Researchers have now replaced the standard graphite anode in a lithium-ion battery with a lumpy carbon-based material that maintains its rechargeable storage capacity down to -31 Degrees Fahrenheit!
Because they can store a lot of energy and have extended lifespans, lithium-ion batteries are ideal for powering rechargeable electronics. When temperatures drop below freezing, however, these energy sources’ electrical effectiveness suffers, and in extreme cases, they may fail to transfer any charge. Scientists have discovered that the flat orientation of graphite in the anode is what causes a lithium-ion battery’s energy storage capacity to diminish in the cold. To improve the anode’s charge transfer process, Xi Wang, Jiannian Yao, and colleagues modified the surface structure of a carbon-based material.
The researchers heated a cobalt-containing zeolite imidazolate framework (known as ZIF-67) to high temperatures to develop the novel material. The rough surfaces of the resulting 12-sided carbon nanospheres displayed good electrical charge transport capabilities. The scientists next put the material through its paces as an anode in a coin-shaped battery with lithium metal as the cathode.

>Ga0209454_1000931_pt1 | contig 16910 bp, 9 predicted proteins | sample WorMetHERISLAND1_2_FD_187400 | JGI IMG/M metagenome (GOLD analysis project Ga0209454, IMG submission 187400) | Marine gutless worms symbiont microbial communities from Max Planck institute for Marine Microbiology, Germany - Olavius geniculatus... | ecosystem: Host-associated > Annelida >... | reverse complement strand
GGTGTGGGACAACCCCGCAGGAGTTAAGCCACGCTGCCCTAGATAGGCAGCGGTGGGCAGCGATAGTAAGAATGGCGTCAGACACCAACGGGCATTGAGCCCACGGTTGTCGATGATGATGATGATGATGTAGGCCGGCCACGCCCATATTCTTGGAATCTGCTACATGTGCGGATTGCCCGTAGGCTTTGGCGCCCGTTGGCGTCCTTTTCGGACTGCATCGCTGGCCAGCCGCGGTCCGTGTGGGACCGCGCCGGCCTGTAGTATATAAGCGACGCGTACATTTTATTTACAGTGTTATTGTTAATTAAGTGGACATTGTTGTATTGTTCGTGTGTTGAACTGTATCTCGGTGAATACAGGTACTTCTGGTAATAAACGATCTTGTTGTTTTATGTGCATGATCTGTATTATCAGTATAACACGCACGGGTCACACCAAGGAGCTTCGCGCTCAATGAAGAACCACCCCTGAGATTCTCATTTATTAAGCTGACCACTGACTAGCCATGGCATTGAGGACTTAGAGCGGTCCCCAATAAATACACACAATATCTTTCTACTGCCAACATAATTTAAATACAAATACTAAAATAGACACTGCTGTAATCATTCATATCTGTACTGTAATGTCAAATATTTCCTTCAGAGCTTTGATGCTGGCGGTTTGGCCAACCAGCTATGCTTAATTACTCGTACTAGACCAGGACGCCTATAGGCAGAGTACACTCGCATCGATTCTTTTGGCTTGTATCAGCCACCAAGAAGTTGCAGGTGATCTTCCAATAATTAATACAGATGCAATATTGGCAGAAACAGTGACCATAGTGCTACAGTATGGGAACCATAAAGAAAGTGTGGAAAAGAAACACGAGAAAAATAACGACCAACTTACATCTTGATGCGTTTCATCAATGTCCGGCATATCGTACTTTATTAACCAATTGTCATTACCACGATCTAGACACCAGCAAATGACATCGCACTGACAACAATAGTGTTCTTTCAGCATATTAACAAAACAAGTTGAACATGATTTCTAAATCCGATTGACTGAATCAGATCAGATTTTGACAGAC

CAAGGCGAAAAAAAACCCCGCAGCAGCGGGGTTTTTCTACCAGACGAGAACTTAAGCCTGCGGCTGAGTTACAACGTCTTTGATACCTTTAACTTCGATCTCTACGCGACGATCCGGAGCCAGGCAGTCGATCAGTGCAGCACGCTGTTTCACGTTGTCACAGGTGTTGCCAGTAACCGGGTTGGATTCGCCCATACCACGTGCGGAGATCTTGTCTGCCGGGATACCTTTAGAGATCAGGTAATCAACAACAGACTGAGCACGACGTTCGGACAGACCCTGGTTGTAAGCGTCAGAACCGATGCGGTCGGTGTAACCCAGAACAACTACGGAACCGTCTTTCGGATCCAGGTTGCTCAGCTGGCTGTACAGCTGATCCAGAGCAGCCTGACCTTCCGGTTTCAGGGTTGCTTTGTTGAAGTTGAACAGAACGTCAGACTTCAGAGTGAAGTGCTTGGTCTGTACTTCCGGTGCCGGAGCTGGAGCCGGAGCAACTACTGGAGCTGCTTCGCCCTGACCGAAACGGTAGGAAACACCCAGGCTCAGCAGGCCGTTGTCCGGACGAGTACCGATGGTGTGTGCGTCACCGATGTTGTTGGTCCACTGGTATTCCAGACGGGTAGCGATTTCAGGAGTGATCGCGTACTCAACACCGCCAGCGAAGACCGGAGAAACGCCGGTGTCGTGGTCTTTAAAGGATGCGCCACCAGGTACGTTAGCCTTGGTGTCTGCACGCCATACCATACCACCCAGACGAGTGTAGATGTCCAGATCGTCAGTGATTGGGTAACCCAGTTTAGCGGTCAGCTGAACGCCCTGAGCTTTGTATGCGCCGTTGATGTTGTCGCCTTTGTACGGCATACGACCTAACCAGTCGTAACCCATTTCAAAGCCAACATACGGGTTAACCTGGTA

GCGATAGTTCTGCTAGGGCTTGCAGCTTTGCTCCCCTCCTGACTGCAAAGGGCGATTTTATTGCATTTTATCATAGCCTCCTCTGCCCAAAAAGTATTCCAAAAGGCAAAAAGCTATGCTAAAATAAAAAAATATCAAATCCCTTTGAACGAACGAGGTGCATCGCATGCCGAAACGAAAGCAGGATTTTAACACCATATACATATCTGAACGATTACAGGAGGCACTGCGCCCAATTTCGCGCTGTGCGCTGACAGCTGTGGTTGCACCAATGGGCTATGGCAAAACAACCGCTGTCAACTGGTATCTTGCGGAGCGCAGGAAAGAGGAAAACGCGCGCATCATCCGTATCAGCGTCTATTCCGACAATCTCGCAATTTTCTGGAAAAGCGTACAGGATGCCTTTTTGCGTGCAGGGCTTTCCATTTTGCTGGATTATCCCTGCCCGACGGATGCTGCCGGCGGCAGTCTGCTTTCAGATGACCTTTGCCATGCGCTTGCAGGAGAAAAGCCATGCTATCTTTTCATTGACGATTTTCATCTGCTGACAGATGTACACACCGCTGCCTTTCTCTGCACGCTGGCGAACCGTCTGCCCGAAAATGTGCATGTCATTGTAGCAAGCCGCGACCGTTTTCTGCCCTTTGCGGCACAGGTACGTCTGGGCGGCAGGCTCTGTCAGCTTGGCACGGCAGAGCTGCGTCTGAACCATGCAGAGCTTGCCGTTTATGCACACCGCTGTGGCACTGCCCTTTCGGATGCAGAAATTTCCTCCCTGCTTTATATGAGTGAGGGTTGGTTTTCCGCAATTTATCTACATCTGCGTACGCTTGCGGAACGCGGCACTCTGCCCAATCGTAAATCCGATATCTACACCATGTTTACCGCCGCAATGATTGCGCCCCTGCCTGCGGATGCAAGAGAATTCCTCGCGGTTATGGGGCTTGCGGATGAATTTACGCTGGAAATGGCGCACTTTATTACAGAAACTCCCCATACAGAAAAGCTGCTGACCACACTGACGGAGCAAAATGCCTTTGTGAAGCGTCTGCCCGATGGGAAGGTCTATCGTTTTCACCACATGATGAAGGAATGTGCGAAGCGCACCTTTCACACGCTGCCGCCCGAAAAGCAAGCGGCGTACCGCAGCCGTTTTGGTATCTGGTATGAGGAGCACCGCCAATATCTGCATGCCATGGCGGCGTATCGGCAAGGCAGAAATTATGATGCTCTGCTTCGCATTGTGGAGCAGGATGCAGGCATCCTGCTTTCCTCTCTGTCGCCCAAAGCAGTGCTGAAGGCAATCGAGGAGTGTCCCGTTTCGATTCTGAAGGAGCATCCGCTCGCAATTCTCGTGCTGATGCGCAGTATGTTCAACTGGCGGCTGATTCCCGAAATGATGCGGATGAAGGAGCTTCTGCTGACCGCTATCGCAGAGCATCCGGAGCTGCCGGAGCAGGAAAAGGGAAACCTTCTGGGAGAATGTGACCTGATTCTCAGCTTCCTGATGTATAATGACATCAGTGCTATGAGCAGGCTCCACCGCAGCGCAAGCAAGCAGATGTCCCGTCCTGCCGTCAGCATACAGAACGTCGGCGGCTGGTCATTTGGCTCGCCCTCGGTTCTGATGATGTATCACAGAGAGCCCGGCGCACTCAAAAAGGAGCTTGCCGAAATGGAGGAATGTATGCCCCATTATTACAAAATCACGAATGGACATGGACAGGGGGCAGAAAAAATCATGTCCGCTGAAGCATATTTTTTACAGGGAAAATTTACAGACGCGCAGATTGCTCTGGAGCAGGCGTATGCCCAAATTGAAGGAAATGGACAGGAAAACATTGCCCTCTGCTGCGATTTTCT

At temperatures ranging from 77 degrees Fahrenheit to -4 degrees Fahrenheit, the anode displayed steady charging and discharging and maintained 85.9% of its room temperature energy storage capacity slightly below freezing. At freezing temperatures, lithium-ion batteries constructed using different carbon-based anodes, such as graphite and carbon nanotubes, held essentially no charge.
The anode built with rough nanospheres was still rechargeable after the researchers decreased the air temperature to -31 F, and upon discharge, it released nearly 100 percent of the charge put into the battery. According to the researchers, incorporating the rough nanosphere material into lithium-ion batteries could allow these energy sources to be used at extremely low temperatures.
Their study titled “Riemannian Surface on Carbon Anodes Enables Li-Ion Storage at −35 °C” is published in ACS Central Science. Click here to view the entire study.